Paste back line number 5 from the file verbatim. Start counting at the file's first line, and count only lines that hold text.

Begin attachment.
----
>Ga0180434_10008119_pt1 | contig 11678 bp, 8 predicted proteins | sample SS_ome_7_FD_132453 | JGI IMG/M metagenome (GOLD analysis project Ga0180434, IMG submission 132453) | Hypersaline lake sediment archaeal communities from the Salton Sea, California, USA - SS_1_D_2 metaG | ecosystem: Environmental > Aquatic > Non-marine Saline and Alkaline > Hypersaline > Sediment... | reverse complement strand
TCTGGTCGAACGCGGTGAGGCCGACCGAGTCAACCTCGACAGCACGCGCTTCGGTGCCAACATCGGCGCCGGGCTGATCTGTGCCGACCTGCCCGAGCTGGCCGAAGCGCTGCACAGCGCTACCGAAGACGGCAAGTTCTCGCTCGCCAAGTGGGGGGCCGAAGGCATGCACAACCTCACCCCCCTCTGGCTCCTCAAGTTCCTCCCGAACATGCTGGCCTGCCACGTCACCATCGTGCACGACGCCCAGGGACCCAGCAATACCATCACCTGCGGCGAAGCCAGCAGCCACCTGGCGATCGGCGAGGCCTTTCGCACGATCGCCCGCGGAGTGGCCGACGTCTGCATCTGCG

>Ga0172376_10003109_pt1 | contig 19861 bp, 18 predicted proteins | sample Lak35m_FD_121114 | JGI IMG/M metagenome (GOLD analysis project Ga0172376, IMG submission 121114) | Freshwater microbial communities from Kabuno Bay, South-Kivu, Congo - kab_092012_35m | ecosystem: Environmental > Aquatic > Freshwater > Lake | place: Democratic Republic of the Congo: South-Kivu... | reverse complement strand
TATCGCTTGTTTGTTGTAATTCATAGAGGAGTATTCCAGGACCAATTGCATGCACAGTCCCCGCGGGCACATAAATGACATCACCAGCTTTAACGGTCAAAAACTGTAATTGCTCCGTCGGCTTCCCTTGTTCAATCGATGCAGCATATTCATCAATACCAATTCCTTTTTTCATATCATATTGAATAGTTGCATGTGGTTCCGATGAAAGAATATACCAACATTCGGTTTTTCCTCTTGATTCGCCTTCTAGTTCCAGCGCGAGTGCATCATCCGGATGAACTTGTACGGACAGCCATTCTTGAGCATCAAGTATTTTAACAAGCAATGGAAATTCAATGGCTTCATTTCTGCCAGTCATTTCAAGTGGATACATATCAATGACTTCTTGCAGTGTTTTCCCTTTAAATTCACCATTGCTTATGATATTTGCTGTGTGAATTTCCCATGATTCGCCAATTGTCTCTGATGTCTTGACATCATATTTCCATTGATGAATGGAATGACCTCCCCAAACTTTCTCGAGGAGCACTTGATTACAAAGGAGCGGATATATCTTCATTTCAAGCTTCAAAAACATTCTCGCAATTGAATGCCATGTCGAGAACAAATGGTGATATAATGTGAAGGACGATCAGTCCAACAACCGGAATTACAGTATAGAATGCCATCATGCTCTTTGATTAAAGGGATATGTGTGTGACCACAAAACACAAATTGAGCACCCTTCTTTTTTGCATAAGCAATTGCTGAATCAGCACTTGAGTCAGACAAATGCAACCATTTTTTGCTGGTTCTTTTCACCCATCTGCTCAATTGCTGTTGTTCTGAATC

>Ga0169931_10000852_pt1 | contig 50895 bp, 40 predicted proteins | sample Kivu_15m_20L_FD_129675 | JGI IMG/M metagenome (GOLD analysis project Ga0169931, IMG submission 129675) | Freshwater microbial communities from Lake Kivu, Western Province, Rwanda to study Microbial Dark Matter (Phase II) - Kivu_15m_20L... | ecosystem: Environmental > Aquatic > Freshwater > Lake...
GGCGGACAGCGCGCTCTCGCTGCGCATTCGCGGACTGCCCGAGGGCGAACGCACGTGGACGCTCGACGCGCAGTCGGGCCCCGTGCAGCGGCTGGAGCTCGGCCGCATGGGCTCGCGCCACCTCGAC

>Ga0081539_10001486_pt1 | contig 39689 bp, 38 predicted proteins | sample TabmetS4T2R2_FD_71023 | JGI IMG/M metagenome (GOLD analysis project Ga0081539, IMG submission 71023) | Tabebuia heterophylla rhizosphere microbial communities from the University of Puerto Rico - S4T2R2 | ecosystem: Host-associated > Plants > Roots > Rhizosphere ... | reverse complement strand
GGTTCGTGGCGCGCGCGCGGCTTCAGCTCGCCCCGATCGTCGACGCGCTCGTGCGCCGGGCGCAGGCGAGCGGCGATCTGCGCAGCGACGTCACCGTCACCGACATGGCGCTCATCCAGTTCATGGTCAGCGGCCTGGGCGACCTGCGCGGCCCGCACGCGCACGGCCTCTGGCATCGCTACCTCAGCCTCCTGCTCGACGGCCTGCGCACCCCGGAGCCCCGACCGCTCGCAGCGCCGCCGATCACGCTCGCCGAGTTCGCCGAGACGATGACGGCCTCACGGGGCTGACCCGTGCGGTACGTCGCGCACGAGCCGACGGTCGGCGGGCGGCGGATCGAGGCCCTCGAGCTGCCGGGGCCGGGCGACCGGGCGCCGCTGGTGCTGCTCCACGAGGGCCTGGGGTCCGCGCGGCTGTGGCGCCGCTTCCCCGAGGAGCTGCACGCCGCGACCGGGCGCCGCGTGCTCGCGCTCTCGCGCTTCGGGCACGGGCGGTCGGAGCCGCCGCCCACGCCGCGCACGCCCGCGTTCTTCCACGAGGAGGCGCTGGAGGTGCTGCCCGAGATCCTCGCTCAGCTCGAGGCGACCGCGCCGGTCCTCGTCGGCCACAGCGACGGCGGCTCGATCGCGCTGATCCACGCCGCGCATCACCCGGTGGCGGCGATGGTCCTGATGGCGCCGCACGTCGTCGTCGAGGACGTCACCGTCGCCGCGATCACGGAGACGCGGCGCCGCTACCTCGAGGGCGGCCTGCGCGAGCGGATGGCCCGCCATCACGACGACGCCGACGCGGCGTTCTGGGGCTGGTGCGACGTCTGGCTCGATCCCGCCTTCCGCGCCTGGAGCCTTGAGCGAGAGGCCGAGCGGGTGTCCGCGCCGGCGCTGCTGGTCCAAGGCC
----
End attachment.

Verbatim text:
>Ga0169931_10000852_pt1 | contig 50895 bp, 40 predicted proteins | sample Kivu_15m_20L_FD_129675 | JGI IMG/M metagenome (GOLD analysis project Ga0169931, IMG submission 129675) | Freshwater microbial communities from Lake Kivu, Western Province, Rwanda to study Microbial Dark Matter (Phase II) - Kivu_15m_20L... | ecosystem: Environmental > Aquatic > Freshwater > Lake...